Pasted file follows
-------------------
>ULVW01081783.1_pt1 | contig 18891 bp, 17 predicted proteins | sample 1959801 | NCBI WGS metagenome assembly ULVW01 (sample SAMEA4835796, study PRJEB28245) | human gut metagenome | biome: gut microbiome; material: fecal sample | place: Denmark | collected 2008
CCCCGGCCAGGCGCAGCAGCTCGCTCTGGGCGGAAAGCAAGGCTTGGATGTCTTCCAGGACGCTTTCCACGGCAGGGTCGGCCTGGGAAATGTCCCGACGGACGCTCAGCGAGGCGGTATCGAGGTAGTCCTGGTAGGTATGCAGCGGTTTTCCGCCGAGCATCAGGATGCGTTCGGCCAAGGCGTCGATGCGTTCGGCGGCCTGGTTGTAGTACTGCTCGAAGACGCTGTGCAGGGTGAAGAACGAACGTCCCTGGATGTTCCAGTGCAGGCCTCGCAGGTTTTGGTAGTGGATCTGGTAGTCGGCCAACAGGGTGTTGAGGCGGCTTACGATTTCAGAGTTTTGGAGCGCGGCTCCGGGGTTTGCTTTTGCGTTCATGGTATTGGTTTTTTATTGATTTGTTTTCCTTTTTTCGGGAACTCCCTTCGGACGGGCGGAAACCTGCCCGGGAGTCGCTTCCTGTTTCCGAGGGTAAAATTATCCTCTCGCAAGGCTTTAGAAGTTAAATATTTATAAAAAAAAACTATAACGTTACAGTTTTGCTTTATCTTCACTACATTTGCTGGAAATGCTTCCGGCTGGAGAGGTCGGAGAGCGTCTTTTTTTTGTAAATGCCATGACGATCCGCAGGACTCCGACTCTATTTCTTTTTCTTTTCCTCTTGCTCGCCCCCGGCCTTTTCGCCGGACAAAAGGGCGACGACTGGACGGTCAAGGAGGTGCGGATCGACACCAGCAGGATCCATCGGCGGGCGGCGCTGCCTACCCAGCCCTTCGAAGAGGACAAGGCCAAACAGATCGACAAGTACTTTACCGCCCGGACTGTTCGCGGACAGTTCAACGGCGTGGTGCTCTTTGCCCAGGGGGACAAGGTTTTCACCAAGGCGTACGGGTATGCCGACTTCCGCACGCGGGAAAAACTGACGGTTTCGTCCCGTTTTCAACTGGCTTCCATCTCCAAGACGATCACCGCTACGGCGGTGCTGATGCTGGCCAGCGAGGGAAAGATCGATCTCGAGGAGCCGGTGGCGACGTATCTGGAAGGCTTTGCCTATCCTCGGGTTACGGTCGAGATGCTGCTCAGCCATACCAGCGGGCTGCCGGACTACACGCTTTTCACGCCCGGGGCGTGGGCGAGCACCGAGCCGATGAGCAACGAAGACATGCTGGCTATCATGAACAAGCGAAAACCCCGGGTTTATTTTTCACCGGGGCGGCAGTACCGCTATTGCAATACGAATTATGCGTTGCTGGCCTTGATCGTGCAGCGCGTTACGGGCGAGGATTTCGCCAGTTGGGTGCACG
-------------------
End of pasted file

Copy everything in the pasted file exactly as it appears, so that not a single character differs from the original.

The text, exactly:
>ULVW01081783.1_pt1 | contig 18891 bp, 17 predicted proteins | sample 1959801 | NCBI WGS metagenome assembly ULVW01 (sample SAMEA4835796, study PRJEB28245) | human gut metagenome | biome: gut microbiome; material: fecal sample | place: Denmark | collected 2008
CCCCGGCCAGGCGCAGCAGCTCGCTCTGGGCGGAAAGCAAGGCTTGGATGTCTTCCAGGACGCTTTCCACGGCAGGGTCGGCCTGGGAAATGTCCCGACGGACGCTCAGCGAGGCGGTATCGAGGTAGTCCTGGTAGGTATGCAGCGGTTTTCCGCCGAGCATCAGGATGCGTTCGGCCAAGGCGTCGATGCGTTCGGCGGCCTGGTTGTAGTACTGCTCGAAGACGCTGTGCAGGGTGAAGAACGAACGTCCCTGGATGTTCCAGTGCAGGCCTCGCAGGTTTTGGTAGTGGATCTGGTAGTCGGCCAACAGGGTGTTGAGGCGGCTTACGATTTCAGAGTTTTGGAGCGCGGCTCCGGGGTTTGCTTTTGCGTTCATGGTATTGGTTTTTTATTGATTTGTTTTCCTTTTTTCGGGAACTCCCTTCGGACGGGCGGAAACCTGCCCGGGAGTCGCTTCCTGTTTCCGAGGGTAAAATTATCCTCTCGCAAGGCTTTAGAAGTTAAATATTTATAAAAAAAAACTATAACGTTACAGTTTTGCTTTATCTTCACTACATTTGCTGGAAATGCTTCCGGCTGGAGAGGTCGGAGAGCGTCTTTTTTTTGTAAATGCCATGACGATCCGCAGGACTCCGACTCTATTTCTTTTTCTTTTCCTCTTGCTCGCCCCCGGCCTTTTCGCCGGACAAAAGGGCGACGACTGGACGGTCAAGGAGGTGCGGATCGACACCAGCAGGATCCATCGGCGGGCGGCGCTGCCTACCCAGCCCTTCGAAGAGGACAAGGCCAAACAGATCGACAAGTACTTTACCGCCCGGACTGTTCGCGGACAGTTCAACGGCGTGGTGCTCTTTGCCCAGGGGGACAAGGTTTTCACCAAGGCGTACGGGTATGCCGACTTCCGCACGCGGGAAAAACTGACGGTTTCGTCCCGTTTTCAACTGGCTTCCATCTCCAAGACGATCACCGCTACGGCGGTGCTGATGCTGGCCAGCGAGGGAAAGATCGATCTCGAGGAGCCGGTGGCGACGTATCTGGAAGGCTTTGCCTATCCTCGGGTTACGGTCGAGATGCTGCTCAGCCATACCAGCGGGCTGCCGGACTACACGCTTTTCACGCCCGGGGCGTGGGCGAGCACCGAGCCGATGAGCAACGAAGACATGCTGGCTATCATGAACAAGCGAAAACCCCGGGTTTATTTTTCACCGGGGCGGCAGTACCGCTATTGCAATACGAATTATGCGTTGCTGGCCTTGATCGTGCAGCGCGTTACGGGCGAGGATTTCGCCAGTTGGGTGCACG